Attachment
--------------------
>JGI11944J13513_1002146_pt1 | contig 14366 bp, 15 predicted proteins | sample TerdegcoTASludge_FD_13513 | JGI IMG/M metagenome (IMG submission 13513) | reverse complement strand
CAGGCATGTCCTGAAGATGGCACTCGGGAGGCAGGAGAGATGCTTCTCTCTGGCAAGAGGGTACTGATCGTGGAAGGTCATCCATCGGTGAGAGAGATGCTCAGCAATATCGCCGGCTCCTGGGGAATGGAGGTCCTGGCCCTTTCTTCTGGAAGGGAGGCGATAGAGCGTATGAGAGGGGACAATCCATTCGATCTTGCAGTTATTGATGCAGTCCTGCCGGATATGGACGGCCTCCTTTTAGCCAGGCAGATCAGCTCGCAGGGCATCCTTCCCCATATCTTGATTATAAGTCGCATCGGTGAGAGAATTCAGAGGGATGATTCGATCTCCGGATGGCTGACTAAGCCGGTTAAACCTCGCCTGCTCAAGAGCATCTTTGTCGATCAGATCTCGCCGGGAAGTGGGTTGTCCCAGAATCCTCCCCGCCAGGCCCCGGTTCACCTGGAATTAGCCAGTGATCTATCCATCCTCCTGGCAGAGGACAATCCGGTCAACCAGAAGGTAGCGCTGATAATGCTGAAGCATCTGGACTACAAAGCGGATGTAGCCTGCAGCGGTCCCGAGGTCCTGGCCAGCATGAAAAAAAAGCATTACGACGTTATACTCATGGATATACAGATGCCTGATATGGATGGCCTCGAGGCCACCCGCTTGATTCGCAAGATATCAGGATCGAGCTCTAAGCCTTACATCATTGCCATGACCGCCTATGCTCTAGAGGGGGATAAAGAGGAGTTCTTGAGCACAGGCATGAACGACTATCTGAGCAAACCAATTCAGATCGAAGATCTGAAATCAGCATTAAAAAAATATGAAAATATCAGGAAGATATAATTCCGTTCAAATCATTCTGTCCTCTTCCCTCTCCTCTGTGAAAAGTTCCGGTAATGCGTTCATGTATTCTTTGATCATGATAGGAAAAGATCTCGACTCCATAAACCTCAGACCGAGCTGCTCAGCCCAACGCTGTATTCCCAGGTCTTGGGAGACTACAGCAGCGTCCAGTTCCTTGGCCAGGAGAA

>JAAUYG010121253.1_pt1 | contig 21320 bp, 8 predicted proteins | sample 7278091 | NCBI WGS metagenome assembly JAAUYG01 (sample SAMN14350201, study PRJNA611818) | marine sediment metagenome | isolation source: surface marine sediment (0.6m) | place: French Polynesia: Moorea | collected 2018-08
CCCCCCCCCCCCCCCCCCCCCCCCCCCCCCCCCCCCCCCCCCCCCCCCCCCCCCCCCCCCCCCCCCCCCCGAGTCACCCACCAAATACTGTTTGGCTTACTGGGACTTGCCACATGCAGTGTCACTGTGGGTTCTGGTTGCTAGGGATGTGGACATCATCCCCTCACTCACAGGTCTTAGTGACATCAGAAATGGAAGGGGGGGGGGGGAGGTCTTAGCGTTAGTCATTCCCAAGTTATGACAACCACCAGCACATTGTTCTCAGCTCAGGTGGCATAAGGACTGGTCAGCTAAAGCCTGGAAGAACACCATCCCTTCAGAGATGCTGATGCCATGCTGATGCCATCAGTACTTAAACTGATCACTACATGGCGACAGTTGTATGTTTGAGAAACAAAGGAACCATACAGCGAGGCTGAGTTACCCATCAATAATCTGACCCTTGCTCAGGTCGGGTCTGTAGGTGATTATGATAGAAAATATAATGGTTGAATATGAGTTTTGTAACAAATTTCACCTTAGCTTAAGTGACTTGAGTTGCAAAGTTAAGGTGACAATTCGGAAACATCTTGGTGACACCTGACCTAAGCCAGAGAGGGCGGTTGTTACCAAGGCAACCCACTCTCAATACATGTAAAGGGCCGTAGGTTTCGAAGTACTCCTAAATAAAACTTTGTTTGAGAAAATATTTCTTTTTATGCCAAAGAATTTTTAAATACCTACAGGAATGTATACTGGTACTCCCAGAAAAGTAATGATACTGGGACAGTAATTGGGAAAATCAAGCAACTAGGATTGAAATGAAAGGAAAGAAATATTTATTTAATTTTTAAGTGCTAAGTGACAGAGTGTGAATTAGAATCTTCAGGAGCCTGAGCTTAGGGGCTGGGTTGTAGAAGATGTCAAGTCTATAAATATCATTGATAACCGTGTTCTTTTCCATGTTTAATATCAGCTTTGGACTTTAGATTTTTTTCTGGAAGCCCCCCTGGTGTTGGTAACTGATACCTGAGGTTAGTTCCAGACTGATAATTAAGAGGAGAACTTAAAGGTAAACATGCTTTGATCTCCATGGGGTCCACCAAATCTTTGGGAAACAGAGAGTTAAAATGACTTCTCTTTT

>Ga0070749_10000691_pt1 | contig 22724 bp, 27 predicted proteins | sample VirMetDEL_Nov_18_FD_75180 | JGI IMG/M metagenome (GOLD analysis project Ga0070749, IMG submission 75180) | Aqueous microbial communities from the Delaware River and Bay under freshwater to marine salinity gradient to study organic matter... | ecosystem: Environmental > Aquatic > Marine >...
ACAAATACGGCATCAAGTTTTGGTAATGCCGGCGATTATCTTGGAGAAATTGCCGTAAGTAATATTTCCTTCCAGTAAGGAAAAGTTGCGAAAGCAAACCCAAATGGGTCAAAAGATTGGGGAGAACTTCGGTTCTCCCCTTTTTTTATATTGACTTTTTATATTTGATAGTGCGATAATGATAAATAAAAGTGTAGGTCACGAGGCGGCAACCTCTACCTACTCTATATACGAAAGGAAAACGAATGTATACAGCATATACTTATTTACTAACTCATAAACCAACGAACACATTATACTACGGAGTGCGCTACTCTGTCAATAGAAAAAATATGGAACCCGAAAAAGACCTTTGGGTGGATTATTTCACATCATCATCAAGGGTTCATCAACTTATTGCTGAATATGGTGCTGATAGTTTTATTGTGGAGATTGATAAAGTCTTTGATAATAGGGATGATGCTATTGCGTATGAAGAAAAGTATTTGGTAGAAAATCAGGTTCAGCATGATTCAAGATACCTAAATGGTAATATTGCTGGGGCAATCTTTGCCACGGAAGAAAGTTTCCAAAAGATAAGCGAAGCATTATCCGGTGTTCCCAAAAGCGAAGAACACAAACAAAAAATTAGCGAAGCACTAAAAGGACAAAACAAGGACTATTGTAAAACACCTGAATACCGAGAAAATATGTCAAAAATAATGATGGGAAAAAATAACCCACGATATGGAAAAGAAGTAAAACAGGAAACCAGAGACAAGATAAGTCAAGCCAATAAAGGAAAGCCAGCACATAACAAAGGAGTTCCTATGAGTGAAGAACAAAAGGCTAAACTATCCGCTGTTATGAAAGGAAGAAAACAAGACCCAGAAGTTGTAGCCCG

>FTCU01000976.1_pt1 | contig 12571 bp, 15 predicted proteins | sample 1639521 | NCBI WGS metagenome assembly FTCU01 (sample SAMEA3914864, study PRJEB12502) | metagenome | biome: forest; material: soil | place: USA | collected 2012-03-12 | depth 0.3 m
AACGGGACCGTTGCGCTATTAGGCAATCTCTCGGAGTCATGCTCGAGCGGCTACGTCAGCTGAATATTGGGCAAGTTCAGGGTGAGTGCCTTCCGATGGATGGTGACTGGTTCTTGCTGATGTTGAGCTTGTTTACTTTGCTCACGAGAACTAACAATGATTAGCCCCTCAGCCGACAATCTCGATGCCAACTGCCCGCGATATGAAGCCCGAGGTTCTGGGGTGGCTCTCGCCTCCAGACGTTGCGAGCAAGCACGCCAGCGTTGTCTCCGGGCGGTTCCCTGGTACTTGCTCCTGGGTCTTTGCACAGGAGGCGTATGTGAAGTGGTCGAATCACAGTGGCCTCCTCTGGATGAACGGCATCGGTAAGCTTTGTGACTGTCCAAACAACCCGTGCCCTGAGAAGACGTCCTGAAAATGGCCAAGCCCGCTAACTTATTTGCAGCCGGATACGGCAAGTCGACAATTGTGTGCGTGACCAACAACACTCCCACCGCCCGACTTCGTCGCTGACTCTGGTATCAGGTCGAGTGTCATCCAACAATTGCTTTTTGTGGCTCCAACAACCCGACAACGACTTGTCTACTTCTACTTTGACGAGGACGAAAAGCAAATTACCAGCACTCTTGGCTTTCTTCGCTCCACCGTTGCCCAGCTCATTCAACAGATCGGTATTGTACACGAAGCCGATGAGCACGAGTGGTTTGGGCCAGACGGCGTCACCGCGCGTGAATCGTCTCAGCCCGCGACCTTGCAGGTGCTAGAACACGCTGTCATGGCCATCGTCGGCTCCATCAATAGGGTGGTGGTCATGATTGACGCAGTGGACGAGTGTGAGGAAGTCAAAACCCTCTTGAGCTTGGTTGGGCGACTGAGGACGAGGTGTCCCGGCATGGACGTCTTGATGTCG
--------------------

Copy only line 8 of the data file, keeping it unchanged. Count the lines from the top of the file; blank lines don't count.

AACGGGACCGTTGCGCTATTAGGCAATCTCTCGGAGTCATGCTCGAGCGGCTACGTCAGCTGAATATTGGGCAAGTTCAGGGTGAGTGCCTTCCGATGGATGGTGACTGGTTCTTGCTGATGTTGAGCTTGTTTACTTTGCTCACGAGAACTAACAATGATTAGCCCCTCAGCCGACAATCTCGATGCCAACTGCCCGCGATATGAAGCCCGAGGTTCTGGGGTGGCTCTCGCCTCCAGACGTTGCGAGCAAGCACGCCAGCGTTGTCTCCGGGCGGTTCCCTGGTACTTGCTCCTGGGTCTTTGCACAGGAGGCGTATGTGAAGTGGTCGAATCACAGTGGCCTCCTCTGGATGAACGGCATCGGTAAGCTTTGTGACTGTCCAAACAACCCGTGCCCTGAGAAGACGTCCTGAAAATGGCCAAGCCCGCTAACTTATTTGCAGCCGGATACGGCAAGTCGACAATTGTGTGCGTGACCAACAACACTCCCACCGCCCGACTTCGTCGCTGACTCTGGTATCAGGTCGAGTGTCATCCAACAATTGCTTTTTGTGGCTCCAACAACCCGACAACGACTTGTCTACTTCTACTTTGACGAGGACGAAAAGCAAATTACCAGCACTCTTGGCTTTCTTCGCTCCACCGTTGCCCAGCTCATTCAACAGATCGGTATTGTACACGAAGCCGATGAGCACGAGTGGTTTGGGCCAGACGGCGTCACCGCGCGTGAATCGTCTCAGCCCGCGACCTTGCAGGTGCTAGAACACGCTGTCATGGCCATCGTCGGCTCCATCAATAGGGTGGTGGTCATGATTGACGCAGTGGACGAGTGTGAGGAAGTCAAAACCCTCTTGAGCTTGGTTGGGCGACTGAGGACGAGGTGTCCCGGCATGGACGTCTTGATGTCG